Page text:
For Bottled Water Free Day, we came up with a list of 10 reasons why bottled water is a bad choice and shared them on Facebook and Twitter… But that can be a bit hard to read, so we decided to gather them all in one place here! This isn’t a top 10 list per se – no reason is really that much more significant than any other, but together they add up to a lot of motivation to Back the Tap!
By the way: If you’re looking for citations to back these points up, check out the resources on www.backthetap.ca - they’re well researched and broken down by different issues… Thanks to a lot of hard work from the Polaris Institute – Institut Polaris
1. Bottled water is bad for our green future. Transportation isn’t the only way it uses fossil fuels. Plenty of oil goes into producing those bottles… When you add it all up, it takes 3.4 megajoules of energy to make each 1L bottle, cap, and packaging… And around 3 million barrels of oil each year for all the bottled water consumed in Canada.
2. Bottled water is bad for the climate… After all, it takes a lot of CO2 to transport those bottles from the plant, to the store, to your door… And since some of those bottles come from halfway around the world, whereas tap water travels on average less than 10km, bottled water contributes a heck of a lot more to global climate change.
3. Bottled water is a huge waste… Litter-ally (teehee)! Only about 48% of plastic beverage containers in Canada are recycled, with the rest either going to landfill or ending up in places like the Pacific Garbage Patch… By the way, that works out to around 150,000 tonnes of plastic per year. Yuck.
4. It’s out of line… with the prices of other “commodities”. Even without having to pay fees and royalties (see point #6), the price of a bottle of water is higher than a litre of gas.
Although we think that thinking of water as a commodity in the first place is a bad idea, it’s an interesting point! Oh, and we recognize that the price of gas doesn’t account for externalities (like Climate Change, air quality etc). but neither does bottled water.
5. Bottled water is bad for the planet… It actually takes 3-5L of freshwater to produce a 1L bottle of water – which means it’s depleting our limited resources of freshwater. While freshwater supplies in Canada may SEEM pretty nearly unlimited, major watersheds like the Great Lakes are already under pressure from Climate Change, and Canada is far from the only place your bottled water may be coming from…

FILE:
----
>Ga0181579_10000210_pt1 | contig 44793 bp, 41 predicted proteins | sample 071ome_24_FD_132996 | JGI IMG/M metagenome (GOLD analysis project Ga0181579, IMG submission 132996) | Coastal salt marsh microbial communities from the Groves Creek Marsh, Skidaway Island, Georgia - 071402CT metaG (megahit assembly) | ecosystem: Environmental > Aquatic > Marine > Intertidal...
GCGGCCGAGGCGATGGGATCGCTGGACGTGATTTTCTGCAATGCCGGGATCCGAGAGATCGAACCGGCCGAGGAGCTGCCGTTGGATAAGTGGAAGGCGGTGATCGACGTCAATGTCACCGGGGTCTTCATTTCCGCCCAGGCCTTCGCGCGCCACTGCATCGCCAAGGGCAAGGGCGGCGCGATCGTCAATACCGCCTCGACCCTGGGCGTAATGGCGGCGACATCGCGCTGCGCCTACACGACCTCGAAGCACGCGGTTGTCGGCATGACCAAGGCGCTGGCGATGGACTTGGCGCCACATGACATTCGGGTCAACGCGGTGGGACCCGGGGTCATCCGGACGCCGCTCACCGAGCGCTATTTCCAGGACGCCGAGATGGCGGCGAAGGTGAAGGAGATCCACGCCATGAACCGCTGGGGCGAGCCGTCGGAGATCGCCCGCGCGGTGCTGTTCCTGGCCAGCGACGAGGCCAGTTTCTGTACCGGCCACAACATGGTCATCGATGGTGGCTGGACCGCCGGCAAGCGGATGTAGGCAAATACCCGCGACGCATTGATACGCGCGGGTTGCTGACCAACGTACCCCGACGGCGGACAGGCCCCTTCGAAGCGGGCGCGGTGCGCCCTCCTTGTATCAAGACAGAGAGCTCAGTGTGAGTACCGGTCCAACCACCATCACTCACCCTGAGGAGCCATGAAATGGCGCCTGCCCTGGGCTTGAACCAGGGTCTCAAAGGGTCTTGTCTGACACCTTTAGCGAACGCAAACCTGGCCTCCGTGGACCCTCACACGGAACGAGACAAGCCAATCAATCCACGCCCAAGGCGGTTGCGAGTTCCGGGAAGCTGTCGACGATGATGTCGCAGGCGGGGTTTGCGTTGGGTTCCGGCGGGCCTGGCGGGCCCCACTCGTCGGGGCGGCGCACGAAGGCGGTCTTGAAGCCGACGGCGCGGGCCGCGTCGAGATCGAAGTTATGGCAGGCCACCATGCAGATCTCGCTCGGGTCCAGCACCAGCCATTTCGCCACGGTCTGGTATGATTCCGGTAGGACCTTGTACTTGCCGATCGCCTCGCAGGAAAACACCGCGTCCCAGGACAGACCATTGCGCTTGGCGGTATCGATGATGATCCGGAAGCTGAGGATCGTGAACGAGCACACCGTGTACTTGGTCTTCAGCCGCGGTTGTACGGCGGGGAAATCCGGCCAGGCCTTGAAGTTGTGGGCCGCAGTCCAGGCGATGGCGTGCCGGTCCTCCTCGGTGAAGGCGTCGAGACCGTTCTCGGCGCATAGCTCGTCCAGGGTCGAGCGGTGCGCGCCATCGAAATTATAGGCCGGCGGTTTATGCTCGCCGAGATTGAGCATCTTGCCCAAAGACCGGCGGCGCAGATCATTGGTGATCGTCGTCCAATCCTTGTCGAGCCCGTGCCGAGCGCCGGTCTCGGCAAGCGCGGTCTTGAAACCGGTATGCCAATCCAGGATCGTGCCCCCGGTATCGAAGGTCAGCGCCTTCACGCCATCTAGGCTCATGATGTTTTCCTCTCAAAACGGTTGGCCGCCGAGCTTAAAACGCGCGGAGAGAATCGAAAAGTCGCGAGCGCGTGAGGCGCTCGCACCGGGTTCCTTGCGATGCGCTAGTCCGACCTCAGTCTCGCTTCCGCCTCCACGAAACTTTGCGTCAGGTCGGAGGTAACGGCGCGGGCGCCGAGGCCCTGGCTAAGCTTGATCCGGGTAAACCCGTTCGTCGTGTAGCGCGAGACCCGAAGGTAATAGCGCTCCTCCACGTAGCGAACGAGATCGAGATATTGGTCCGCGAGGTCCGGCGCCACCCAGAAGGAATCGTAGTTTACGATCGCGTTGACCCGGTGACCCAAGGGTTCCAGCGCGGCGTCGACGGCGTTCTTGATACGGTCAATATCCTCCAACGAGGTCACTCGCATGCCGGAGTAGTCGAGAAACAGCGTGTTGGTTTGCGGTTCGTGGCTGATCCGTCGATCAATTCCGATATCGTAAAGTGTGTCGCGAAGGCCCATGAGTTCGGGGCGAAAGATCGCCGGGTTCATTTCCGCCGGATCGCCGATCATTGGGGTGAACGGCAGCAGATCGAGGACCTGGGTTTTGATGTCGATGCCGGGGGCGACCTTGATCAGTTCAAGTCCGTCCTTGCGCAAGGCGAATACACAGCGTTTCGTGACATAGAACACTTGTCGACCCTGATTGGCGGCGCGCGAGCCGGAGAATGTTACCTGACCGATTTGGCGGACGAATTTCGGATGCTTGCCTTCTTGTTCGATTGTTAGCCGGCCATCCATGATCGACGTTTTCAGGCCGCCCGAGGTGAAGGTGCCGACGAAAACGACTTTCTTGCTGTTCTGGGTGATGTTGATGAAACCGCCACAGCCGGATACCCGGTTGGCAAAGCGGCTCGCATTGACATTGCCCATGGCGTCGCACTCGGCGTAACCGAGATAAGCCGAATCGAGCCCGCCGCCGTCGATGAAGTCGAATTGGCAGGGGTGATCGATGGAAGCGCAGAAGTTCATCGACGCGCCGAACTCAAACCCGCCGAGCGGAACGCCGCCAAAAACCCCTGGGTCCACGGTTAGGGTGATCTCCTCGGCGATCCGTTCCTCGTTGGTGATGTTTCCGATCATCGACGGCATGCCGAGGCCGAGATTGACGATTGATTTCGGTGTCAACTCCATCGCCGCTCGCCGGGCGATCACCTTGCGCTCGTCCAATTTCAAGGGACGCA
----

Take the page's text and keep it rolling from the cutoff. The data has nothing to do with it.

6. Bottled water privatizes a public resource. While other industries that profit off of our natural resources (minerals, forests, oil, etc.) all pay fees/royalties to access them, water rights are typically doled out with little or no strings attached. That means the water they’re using goes from a public resource to a private good with no corresponding compensation for Canadian citizens.
7. Who wants to be a victim of false and/or misleading advertising? Bottled water tries to play on your fears and claims it’s the “freshest, cleanest water”… Implying tap water isn’t. But bottled water often loses blind taste tests to tap, and is often just tap or well water in plastic… So those claims are pretty dubious.
8. We don’t really know what in bottled water… Because it’s qualified as a food product, water bottling plants are typically only inspected every 3-5 years by the Canadian Food Inspection Agency. Tap water is regulated provincially/locally and is tested and inspected multiple times a day. Results of those tests are also shared publicly, whereas there is no similar requirement for bottled water. While some companies may report on testing they do, there is no universal standard for what to test and how often, and there is nothing to guarantee they’re not just cherry picking results, as their testing is essentially done for marketing purposes.
9. Bottled water hurts watersheds: water from the tap is typically taken from and returned to the same watershed, but most bottled water travels between watersheds – sometimes as far as halfway around the world… That means local water resources can be reduced or even depleted by commercial water bottling facilities.
10. Bottled water hurts your pocket book: the cost of a bottle of water from a vending machine is usually about $2… The cost of a litre of water from the tap is less than a penny.